Taking your position at face value would mean that a subsistence goat herder in Somalia, should start ploughing up the desert to plant a crop that had little or no chance of succeeding. You would have me cut down the native forests I have planted, because they depend upon grazing sheep to reduce the fire risk, and instead plough up the steep hillsides to plant …what?
No? Then presumably we should just move to the suburbs and leave the land to the rabbits, foxes, cats, goats, deer and the hundreds of invasive types of weeds. Oh yes, and the ever present and growing threat of cataclysmic wild fire to countless animals inhabiting the isolated refuges that remains for them. But after 35 years as a volunteer fire fighter what could I possibly know of such things.
By the way, are you aware that the number of arthropod species that exist only in the canopies of Eucalypt trees is estimated at around 250,000?
I suggest that you actually consider my posts with a more open mind. You might then perceive that I am not promoting eating more meat, in fact, as I have stated, we should collectively reduce our consumption as part of a phasing out of intensive meat production.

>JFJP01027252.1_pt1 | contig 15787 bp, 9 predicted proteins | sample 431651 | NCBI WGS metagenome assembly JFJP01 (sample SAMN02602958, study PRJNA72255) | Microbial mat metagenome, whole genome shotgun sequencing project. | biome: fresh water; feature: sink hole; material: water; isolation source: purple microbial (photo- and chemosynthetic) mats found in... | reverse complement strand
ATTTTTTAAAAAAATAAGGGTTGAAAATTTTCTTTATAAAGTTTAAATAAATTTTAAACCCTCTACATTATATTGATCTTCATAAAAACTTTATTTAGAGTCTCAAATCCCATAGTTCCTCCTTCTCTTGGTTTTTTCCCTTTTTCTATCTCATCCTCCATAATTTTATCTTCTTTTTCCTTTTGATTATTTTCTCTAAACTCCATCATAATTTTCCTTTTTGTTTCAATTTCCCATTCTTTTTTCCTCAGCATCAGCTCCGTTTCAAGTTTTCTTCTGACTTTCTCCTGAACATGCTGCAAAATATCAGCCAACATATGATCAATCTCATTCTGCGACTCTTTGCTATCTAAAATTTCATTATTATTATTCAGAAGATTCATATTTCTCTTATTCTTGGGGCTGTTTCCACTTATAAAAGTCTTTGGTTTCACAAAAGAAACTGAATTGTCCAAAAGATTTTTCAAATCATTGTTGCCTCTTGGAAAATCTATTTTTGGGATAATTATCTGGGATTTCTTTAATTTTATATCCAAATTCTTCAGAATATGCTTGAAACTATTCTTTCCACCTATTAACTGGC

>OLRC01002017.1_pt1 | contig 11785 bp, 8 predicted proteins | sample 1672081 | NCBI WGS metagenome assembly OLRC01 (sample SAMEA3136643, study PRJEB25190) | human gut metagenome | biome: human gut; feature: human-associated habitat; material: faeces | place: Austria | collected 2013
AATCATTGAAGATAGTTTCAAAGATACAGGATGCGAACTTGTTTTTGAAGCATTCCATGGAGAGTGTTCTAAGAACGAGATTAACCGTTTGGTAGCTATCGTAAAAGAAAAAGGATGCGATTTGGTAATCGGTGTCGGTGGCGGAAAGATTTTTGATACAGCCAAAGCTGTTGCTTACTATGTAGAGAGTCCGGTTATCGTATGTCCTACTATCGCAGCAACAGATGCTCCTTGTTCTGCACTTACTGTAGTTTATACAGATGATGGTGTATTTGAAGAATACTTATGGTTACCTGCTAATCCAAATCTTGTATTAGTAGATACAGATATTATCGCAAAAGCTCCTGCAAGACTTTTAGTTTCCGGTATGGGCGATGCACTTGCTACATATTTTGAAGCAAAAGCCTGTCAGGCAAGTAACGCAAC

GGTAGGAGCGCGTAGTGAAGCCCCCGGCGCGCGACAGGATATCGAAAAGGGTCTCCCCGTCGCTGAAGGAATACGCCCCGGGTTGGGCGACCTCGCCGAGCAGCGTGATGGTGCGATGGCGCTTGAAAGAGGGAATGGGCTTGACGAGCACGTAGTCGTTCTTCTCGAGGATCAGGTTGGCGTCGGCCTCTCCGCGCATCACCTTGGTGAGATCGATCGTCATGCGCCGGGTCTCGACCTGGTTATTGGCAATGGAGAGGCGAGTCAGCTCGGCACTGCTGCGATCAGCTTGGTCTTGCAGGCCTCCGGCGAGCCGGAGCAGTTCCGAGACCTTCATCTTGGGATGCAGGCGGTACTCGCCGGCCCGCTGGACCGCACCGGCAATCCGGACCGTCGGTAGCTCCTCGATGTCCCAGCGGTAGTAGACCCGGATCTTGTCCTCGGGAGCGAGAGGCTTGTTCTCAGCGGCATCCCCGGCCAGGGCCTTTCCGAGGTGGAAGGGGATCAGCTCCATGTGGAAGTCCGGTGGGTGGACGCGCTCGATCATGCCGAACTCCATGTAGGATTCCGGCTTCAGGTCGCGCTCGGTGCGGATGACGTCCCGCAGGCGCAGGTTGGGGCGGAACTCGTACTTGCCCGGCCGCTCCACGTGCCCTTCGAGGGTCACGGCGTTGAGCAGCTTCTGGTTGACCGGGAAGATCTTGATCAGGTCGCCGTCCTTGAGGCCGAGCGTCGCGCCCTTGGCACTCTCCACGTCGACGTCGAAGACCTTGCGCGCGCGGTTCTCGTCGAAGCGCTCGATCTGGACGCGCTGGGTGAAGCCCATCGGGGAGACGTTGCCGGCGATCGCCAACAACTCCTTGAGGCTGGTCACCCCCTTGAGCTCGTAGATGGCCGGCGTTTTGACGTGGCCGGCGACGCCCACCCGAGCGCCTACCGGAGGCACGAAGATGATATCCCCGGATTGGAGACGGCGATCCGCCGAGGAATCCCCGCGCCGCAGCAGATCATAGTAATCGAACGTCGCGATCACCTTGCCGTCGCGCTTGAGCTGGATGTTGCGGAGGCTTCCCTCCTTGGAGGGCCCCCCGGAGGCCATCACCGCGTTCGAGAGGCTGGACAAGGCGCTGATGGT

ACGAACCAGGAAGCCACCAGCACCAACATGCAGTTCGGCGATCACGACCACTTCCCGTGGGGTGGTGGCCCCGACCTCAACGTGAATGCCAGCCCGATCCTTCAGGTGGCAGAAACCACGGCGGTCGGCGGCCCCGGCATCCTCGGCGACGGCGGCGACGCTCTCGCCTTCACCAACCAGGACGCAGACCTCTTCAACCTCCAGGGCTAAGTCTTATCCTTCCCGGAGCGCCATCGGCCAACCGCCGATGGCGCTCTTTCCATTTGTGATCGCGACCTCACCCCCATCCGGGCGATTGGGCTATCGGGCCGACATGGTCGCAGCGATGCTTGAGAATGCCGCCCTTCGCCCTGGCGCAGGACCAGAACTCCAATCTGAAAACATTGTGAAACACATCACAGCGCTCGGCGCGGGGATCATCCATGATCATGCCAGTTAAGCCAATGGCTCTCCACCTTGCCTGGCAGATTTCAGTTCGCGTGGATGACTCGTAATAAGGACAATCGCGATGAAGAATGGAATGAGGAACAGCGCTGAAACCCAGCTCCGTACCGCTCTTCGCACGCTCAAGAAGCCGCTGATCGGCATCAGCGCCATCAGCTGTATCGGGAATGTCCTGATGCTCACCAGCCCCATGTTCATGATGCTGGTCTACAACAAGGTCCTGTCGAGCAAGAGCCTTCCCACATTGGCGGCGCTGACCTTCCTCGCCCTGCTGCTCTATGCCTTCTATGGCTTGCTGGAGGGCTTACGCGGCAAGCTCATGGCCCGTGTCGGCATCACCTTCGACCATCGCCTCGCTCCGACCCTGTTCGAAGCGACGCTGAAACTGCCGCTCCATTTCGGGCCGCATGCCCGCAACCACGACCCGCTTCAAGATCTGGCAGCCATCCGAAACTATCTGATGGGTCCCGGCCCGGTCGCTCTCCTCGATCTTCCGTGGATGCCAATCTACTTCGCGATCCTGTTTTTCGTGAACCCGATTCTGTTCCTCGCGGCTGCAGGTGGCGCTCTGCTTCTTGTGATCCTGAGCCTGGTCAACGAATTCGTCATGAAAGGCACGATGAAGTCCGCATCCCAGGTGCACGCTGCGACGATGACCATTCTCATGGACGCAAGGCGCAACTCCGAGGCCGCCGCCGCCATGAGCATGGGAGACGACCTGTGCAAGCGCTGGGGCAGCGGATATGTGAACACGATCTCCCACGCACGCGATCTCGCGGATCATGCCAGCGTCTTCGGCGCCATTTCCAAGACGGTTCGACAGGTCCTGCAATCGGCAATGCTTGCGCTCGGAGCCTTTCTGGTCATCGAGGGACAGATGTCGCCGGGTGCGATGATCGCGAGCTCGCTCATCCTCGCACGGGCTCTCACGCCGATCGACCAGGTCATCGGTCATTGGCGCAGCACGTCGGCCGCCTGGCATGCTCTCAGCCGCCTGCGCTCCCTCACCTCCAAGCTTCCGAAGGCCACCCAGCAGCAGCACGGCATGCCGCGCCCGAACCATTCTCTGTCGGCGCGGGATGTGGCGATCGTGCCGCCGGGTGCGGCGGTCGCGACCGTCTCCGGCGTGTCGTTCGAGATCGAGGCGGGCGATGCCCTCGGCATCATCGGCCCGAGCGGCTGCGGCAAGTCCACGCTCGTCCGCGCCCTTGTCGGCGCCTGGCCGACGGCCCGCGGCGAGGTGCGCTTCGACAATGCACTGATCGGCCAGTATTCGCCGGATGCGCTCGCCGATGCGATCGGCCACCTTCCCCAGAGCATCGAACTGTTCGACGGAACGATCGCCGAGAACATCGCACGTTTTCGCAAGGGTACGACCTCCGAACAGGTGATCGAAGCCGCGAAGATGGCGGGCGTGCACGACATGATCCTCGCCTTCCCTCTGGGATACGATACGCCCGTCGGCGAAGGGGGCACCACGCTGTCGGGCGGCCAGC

I suggest you will achieve more for your cause if you accept, as I try to, that 50% of something, is better than 100% of nothing. No one has a monopoly on wisdom, morality, or indeed anything. In my career as a full time environmental activist, I have had far more arguments with ideologue, urban greenies than I have with farmers.
An alternative perspective: https://www.theguardian.com/commentisfree/2010/sep/06/meat-production-veganism-deforestation
Whenever there’s an article on Vegetarianism or Veganism it generates a massive number of comments (489 for this article so far).
Why do meat-eaters feel the need to defend their lifestyle so vociferously? Is it because they feel deep down that they’re on the losing side of history? That one day we’ll view meat eating in the same way we now view slavery or infanticide?